Storytelling school

Storytelling at the Heart of Indigenous Guernsey Crows Design

Pat Caruso, Guernsey native designer from Adelaide in 2022, has never struggled to tell a story.

The veteran marketer and business owner has built a career based on storytelling, a tradition passed down from his mother and his connection to the culture.

“In First Nations culture, stories and songs are how communication is passed down from generation to generation and it’s been part of my lineage for thousands of years,” Caruso said.

“If you look across Australia, there are elements of the Dreaming appearing from Queensland all the way to WA in around 350 languages ​​as the stories cross language barriers.

“Telling stories and the meaning of these traditions still has a place in today’s world.

“My mom is a speaker who tells stories about her life and culture, so growing up she was always imparting the basics of our culture on a daily basis without even realizing it and I now incorporate that into my life and work. every day.

“Everyone has a story to tell and now I can tell it through my art.”

Caruso, a man from Eastern Arrernte, realized the importance his personal and professional experience would have for businesses, especially those owned by indigenous peoples, when he left his job at an advertising agency very famous for starting his company, We Print Design Deliver.

“At different stages of my life, when I was with certain people, I couldn’t be indigenous and I had to know when to say certain things and when not to so the conversation didn’t get awkward,” Caruso said.

“Walking between two worlds makes one particularly skilled in the field of communication and is significant in today’s professional world, where companies are looking for messages that are cross-cultural and can speak to everyone.”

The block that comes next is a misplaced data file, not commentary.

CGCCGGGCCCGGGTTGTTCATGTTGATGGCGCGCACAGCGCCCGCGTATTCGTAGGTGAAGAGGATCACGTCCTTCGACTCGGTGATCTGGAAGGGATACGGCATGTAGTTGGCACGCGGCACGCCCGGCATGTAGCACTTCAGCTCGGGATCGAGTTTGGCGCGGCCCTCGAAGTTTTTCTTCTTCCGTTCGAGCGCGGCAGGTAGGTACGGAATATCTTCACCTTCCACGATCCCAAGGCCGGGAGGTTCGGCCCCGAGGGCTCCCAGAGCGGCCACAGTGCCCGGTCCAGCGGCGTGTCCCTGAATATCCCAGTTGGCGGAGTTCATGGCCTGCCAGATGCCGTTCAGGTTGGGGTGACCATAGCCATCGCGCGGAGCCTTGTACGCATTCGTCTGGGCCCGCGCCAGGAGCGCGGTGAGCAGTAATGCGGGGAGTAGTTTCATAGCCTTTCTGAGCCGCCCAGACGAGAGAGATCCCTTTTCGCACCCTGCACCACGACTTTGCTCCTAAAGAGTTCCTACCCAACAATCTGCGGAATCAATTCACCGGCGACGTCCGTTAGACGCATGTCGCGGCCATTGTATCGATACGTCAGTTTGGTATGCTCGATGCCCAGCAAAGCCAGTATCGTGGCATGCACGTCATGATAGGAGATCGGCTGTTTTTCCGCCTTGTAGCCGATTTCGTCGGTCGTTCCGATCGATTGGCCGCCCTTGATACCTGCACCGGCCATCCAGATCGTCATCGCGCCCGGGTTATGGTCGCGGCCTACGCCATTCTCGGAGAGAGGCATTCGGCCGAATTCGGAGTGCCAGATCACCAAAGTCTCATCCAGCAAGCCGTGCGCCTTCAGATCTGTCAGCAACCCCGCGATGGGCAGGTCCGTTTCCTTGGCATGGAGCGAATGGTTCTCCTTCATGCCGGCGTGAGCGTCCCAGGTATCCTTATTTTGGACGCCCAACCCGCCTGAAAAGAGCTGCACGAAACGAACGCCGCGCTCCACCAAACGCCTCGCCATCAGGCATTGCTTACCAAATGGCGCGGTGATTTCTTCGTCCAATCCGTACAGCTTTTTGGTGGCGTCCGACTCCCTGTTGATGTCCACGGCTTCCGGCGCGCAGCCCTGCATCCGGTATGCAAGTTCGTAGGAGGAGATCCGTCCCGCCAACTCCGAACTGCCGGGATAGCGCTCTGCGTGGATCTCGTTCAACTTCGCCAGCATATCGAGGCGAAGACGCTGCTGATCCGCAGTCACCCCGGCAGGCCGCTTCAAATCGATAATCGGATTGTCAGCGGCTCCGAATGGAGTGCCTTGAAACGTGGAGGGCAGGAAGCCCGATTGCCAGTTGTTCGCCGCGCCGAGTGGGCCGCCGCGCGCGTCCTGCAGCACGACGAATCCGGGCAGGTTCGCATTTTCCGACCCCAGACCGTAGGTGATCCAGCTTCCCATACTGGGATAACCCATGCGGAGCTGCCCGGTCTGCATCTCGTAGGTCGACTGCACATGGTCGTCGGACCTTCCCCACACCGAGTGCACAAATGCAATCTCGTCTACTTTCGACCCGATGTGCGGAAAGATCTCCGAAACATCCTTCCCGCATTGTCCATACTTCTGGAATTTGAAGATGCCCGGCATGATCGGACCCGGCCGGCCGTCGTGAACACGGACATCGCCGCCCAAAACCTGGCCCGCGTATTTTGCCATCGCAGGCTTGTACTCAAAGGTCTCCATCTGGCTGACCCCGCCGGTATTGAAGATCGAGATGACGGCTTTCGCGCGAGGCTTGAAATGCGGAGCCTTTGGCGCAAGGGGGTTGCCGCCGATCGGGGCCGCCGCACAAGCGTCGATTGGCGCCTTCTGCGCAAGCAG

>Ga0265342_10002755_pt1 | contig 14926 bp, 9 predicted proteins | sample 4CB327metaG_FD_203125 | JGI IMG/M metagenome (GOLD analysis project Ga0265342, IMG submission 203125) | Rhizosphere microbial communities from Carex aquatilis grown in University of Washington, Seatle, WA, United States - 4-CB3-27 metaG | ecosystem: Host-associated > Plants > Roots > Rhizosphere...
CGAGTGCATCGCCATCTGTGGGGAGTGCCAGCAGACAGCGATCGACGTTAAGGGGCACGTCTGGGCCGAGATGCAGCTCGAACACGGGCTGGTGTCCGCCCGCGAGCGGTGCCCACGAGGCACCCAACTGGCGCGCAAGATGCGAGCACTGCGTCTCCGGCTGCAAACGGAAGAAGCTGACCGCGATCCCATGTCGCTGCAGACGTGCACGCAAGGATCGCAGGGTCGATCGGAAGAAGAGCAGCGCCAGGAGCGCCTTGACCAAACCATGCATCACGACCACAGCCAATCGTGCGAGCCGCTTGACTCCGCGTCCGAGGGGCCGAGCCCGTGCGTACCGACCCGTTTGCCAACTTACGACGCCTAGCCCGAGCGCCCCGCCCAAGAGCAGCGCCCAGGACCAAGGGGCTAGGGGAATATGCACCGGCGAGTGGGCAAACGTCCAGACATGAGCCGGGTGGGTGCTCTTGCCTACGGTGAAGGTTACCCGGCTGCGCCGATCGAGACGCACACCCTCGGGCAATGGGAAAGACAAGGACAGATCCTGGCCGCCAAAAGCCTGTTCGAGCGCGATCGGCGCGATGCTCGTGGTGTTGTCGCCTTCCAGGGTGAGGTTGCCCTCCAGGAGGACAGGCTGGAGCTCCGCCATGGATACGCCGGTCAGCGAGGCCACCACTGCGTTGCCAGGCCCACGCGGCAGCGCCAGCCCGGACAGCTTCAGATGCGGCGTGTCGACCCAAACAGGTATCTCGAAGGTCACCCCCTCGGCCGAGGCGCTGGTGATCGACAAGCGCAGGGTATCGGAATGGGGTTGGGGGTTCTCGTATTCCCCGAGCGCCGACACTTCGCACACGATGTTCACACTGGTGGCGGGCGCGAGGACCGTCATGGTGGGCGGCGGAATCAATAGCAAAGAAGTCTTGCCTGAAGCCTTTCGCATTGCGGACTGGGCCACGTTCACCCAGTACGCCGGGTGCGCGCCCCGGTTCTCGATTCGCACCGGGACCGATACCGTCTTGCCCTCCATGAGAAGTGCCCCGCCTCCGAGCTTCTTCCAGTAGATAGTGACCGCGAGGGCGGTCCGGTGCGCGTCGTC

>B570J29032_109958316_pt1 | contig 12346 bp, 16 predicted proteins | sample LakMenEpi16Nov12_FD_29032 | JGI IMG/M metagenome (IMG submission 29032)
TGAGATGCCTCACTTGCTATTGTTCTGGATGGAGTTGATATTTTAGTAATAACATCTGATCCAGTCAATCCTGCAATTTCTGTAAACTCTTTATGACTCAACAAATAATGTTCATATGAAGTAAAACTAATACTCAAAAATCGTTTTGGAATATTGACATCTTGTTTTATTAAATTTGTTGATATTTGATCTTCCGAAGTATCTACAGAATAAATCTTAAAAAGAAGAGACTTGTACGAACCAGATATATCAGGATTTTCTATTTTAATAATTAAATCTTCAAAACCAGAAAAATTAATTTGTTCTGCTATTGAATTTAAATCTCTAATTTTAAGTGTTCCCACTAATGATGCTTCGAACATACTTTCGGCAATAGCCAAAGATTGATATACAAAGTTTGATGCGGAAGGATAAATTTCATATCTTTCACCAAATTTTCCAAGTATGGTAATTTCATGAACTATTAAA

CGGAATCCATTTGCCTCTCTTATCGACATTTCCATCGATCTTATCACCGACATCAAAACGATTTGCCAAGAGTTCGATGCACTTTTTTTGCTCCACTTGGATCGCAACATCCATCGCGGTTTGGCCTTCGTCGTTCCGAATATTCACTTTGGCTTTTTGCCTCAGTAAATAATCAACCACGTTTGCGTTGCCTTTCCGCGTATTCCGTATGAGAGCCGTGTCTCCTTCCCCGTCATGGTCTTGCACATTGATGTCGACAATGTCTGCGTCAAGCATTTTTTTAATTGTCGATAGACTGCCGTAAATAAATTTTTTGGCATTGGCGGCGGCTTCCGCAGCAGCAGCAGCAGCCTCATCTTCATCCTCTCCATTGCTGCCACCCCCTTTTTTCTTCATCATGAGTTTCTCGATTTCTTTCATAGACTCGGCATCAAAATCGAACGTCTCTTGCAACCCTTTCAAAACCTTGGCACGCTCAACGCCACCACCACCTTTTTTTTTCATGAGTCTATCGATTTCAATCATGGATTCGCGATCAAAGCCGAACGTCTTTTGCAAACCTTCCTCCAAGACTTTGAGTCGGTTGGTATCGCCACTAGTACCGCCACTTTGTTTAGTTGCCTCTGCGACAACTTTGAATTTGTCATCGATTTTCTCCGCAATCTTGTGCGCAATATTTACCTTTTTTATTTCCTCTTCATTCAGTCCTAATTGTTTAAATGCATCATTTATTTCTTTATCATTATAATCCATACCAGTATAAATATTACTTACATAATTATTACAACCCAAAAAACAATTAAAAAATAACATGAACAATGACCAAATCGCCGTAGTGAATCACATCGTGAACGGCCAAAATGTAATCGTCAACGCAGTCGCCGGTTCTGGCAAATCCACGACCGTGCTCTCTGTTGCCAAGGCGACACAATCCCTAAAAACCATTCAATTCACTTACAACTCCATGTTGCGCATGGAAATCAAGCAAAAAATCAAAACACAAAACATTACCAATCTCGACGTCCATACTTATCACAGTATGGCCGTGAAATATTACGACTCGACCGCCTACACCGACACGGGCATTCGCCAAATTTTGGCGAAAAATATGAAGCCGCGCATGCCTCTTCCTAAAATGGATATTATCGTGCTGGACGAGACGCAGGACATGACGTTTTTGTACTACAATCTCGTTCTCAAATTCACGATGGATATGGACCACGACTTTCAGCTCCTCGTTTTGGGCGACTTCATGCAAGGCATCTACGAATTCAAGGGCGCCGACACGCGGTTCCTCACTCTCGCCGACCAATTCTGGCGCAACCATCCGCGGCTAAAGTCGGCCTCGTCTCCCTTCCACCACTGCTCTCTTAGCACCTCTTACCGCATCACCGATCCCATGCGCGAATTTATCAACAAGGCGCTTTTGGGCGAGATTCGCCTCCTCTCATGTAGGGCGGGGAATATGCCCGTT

Caruso brought this expertise to the design of the Indigenous Guernsey Crows 2022, which highlights the coming together of the men’s and women’s teams on their journey of reconciliation and recognizes the impact the many members of the Crows family have left on the club since 1991. . .

“The male and female hands that make up the wings of the crows are equal parts of the bird, which shows the equality and recognition of the two teams.

“When you have equality and recognition, other things follow.

“This Guernsey has allowed me to engage with my peers in the community and represent them, so I really want to do justice to them and my family.”

Family are central to Caruso’s story, including his children Antonio, 8, and Aubrey, 3, who will run onto the pitch with the Adelaide players ahead of the Crows’ Sir Doug Nicholls Round game on Saturday, wearing proudly the guernsey their father designed.

“For them, this connection to the culture is just part of their life, and they don’t realize how important it is and how concerned we as parents are to make it a part of our lives. everyday,” says Caruso.

“At school and at home, their culture is celebrated and that’s something we want them to be really proud of.

“Growing up, I had a totally different experience, but my struggle and understanding doesn’t compare to Mom’s, who was taken away from her family and her culture as part of the Stolen Generation.

“Mom’s work to reconnect made it easier for me to engage, and now I’m making it easier for my kids.

“They can now start their own story.”

Adelaide will wear their 2022 Native Guernsey in the Sir Doug Nicholls round when they take on St Kilda on Saturday May 21 at Adelaide Oval.